Parents’ Evenings – Leading a Department 3 (Annual)


This is our third part of the #LAD blogs, looking at some key ideas, thoughts and/or systems that might be of use to a department lead. This weeks looks at another annual consideration – your curriculum. This topic, parents’ evening has quite a bit of flexibility in terms of how often your schools run them, for which year groups and so on. Within this article are some considerations when it comes to planning an event from the department perspective, key questions to ask of you and the staff as well as you can support those newer to the profession.

You might have seen the heading and said to yourself, but we have more than one parents’ evening every year. While this might be true, I am assuming with the majority of your year groups you only have one evening for that age group each year, i.e. one year seven parents’ per year, one year eight parents’ evening per year and so on. If I am wrong with this assumption, feel free to skip this part and move onto the next. Within this section we will discuss the systems that are part of the preparation and delivery of a parents’ evening from the point of view of a department lead.

What data could you prepare before the evening?

This is particularly useful when you have members of staff who teach a large number of pupils in that particular year group. Being able to quickly get your hands on the key data is a quick tip to save time and to ensure you are giving parents the right information every time. Some things you may want to collectively pool for your staff to help save them the time and to ensure all meetings contain these data points;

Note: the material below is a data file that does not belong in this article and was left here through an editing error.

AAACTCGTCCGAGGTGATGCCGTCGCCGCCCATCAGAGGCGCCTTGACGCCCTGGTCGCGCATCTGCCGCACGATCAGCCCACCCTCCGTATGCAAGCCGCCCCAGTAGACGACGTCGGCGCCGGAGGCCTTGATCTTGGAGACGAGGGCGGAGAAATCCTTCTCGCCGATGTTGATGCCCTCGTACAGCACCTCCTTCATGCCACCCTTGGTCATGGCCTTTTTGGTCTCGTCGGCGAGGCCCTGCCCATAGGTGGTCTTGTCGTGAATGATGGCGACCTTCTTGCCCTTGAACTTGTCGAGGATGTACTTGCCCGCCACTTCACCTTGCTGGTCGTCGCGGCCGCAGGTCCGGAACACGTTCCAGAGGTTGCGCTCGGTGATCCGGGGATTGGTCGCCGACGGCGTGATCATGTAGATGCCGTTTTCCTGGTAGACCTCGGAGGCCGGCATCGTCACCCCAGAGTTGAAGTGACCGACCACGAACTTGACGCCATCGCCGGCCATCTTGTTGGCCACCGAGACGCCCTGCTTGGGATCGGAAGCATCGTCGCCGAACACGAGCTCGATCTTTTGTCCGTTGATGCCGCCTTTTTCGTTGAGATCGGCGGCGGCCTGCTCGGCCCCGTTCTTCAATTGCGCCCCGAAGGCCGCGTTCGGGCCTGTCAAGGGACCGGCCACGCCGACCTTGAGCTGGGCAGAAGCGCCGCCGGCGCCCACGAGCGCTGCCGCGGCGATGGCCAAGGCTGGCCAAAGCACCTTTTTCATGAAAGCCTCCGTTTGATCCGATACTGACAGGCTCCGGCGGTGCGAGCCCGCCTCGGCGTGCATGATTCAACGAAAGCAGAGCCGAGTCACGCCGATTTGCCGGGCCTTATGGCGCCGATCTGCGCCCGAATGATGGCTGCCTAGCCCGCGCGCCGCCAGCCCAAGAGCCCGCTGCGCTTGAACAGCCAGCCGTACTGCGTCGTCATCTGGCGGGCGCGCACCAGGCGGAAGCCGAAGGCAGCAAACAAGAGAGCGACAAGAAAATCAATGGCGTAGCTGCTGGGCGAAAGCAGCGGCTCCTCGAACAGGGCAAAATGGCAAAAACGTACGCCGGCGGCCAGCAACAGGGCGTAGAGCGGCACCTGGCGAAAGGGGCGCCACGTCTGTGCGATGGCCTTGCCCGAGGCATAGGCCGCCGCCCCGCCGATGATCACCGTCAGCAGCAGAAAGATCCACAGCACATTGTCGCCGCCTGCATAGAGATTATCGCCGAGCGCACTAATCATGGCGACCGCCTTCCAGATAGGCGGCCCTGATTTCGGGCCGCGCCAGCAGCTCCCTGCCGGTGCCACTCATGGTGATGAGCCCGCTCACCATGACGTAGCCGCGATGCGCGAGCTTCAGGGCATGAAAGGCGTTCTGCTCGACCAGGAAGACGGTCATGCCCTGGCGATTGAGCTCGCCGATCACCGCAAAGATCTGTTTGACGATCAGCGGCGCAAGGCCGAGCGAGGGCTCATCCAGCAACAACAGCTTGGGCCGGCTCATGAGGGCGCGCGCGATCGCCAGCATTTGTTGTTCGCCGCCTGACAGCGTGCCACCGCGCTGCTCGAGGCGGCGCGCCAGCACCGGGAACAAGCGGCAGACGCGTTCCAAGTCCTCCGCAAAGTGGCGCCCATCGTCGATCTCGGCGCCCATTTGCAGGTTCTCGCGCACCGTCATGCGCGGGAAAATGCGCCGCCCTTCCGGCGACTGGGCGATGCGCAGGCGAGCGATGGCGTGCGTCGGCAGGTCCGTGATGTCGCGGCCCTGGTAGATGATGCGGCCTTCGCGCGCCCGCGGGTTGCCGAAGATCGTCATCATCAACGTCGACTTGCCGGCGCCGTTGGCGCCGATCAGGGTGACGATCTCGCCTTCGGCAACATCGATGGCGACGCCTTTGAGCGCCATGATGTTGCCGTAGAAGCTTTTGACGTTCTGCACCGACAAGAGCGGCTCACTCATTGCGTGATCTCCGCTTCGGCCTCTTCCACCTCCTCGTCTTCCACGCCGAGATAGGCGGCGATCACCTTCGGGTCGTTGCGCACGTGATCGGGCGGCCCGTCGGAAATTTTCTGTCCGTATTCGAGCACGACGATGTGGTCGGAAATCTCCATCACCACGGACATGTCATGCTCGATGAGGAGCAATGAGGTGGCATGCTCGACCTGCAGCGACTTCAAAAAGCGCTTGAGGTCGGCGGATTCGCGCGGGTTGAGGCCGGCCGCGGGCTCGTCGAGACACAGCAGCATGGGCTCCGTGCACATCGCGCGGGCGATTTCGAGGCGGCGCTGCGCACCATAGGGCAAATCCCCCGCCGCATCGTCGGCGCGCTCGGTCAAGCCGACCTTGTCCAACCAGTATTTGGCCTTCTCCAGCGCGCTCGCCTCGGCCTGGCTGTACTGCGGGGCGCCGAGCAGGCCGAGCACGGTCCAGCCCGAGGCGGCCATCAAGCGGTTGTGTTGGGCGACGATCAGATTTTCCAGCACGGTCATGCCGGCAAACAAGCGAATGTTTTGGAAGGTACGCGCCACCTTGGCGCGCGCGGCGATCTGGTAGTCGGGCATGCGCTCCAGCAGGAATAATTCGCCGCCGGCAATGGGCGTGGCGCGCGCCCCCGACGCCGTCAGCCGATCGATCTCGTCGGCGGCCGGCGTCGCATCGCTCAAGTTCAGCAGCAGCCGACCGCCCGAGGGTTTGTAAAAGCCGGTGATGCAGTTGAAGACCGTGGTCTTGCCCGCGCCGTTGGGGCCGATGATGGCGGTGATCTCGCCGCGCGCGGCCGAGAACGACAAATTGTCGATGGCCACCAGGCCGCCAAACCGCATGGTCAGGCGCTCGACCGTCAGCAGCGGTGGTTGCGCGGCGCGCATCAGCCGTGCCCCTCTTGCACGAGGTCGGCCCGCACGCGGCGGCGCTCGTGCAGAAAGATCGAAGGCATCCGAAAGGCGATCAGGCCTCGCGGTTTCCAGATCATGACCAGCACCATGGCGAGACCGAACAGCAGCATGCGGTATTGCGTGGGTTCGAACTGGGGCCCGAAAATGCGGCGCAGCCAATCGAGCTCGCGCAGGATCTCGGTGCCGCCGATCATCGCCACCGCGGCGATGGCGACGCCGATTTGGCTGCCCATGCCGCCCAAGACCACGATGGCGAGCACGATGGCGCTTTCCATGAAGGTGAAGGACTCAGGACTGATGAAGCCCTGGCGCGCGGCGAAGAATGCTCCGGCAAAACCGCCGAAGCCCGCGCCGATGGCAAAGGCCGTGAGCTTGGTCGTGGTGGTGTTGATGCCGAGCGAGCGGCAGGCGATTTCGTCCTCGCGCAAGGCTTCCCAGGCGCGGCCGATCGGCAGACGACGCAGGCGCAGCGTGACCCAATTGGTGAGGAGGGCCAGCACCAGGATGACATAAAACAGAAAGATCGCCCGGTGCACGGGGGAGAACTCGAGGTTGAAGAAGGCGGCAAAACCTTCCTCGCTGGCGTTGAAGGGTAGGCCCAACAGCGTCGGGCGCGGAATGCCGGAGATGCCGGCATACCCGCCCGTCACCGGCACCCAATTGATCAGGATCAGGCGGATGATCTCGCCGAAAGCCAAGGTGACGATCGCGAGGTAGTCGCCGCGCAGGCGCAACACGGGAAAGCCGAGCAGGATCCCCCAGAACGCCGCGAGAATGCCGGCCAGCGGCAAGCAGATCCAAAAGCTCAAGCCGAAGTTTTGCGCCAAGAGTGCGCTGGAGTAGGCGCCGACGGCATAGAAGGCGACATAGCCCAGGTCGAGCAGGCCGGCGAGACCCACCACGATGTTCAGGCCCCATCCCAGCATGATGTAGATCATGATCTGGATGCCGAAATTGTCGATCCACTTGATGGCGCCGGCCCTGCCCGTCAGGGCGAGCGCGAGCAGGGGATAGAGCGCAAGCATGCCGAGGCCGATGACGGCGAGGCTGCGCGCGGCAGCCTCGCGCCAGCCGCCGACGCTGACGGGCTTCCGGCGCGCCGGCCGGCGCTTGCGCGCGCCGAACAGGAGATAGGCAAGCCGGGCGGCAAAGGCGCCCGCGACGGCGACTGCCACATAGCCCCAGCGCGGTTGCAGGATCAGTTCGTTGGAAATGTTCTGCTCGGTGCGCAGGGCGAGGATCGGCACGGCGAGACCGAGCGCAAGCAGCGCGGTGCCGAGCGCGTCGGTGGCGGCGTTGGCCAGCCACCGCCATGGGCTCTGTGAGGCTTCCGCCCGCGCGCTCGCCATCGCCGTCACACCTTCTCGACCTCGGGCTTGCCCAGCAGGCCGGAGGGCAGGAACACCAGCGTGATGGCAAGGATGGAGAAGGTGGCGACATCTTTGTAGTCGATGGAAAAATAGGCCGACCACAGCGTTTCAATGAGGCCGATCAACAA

– Child attendance in your subject. Attendance is the biggest focus, or should be, for department and school leaders. Bottom line – if they aren’t in school, they can’t learn. This is something that we, at my current school, have only just had this data made available to us. Normally we would have the student’s overall attendance but we found it much more powerful to share the subject specific. Either because pupils have great attendance for science and we want to praise or they are being selective with the days they have off, say to miss our subject and we need to speak with the parents to get to the bottom of this apparent pattern. When you run data for the first time it might shock you, some of the patterns you see.